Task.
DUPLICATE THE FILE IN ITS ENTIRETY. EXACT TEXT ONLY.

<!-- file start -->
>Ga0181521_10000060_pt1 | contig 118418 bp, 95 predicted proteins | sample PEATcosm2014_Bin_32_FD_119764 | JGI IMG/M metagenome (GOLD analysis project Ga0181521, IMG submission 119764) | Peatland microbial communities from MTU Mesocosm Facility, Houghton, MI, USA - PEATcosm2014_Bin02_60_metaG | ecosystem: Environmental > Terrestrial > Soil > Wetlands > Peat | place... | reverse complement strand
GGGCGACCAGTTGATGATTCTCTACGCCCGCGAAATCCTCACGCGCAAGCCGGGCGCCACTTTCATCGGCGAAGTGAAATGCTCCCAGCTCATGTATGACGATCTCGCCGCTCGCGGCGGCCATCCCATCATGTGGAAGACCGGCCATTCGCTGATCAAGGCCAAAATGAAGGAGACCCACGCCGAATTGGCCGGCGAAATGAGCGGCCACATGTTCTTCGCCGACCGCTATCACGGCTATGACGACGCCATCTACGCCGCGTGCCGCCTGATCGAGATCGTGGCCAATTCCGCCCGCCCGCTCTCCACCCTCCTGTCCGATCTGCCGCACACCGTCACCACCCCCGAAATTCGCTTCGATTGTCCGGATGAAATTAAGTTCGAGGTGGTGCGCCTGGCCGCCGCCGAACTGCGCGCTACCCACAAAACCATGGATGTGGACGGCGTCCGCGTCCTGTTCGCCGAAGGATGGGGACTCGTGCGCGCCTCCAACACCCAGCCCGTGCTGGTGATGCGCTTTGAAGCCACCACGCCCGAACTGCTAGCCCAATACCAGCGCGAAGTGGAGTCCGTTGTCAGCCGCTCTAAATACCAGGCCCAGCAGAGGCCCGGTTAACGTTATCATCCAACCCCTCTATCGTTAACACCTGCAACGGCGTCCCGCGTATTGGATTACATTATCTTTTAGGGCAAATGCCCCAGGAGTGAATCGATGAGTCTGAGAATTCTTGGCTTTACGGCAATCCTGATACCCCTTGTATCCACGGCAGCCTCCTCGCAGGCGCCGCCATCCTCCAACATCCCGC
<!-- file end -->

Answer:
>Ga0181521_10000060_pt1 | contig 118418 bp, 95 predicted proteins | sample PEATcosm2014_Bin_32_FD_119764 | JGI IMG/M metagenome (GOLD analysis project Ga0181521, IMG submission 119764) | Peatland microbial communities from MTU Mesocosm Facility, Houghton, MI, USA - PEATcosm2014_Bin02_60_metaG | ecosystem: Environmental > Terrestrial > Soil > Wetlands > Peat | place... | reverse complement strand
GGGCGACCAGTTGATGATTCTCTACGCCCGCGAAATCCTCACGCGCAAGCCGGGCGCCACTTTCATCGGCGAAGTGAAATGCTCCCAGCTCATGTATGACGATCTCGCCGCTCGCGGCGGCCATCCCATCATGTGGAAGACCGGCCATTCGCTGATCAAGGCCAAAATGAAGGAGACCCACGCCGAATTGGCCGGCGAAATGAGCGGCCACATGTTCTTCGCCGACCGCTATCACGGCTATGACGACGCCATCTACGCCGCGTGCCGCCTGATCGAGATCGTGGCCAATTCCGCCCGCCCGCTCTCCACCCTCCTGTCCGATCTGCCGCACACCGTCACCACCCCCGAAATTCGCTTCGATTGTCCGGATGAAATTAAGTTCGAGGTGGTGCGCCTGGCCGCCGCCGAACTGCGCGCTACCCACAAAACCATGGATGTGGACGGCGTCCGCGTCCTGTTCGCCGAAGGATGGGGACTCGTGCGCGCCTCCAACACCCAGCCCGTGCTGGTGATGCGCTTTGAAGCCACCACGCCCGAACTGCTAGCCCAATACCAGCGCGAAGTGGAGTCCGTTGTCAGCCGCTCTAAATACCAGGCCCAGCAGAGGCCCGGTTAACGTTATCATCCAACCCCTCTATCGTTAACACCTGCAACGGCGTCCCGCGTATTGGATTACATTATCTTTTAGGGCAAATGCCCCAGGAGTGAATCGATGAGTCTGAGAATTCTTGGCTTTACGGCAATCCTGATACCCCTTGTATCCACGGCAGCCTCCTCGCAGGCGCCGCCATCCTCCAACATCCCGC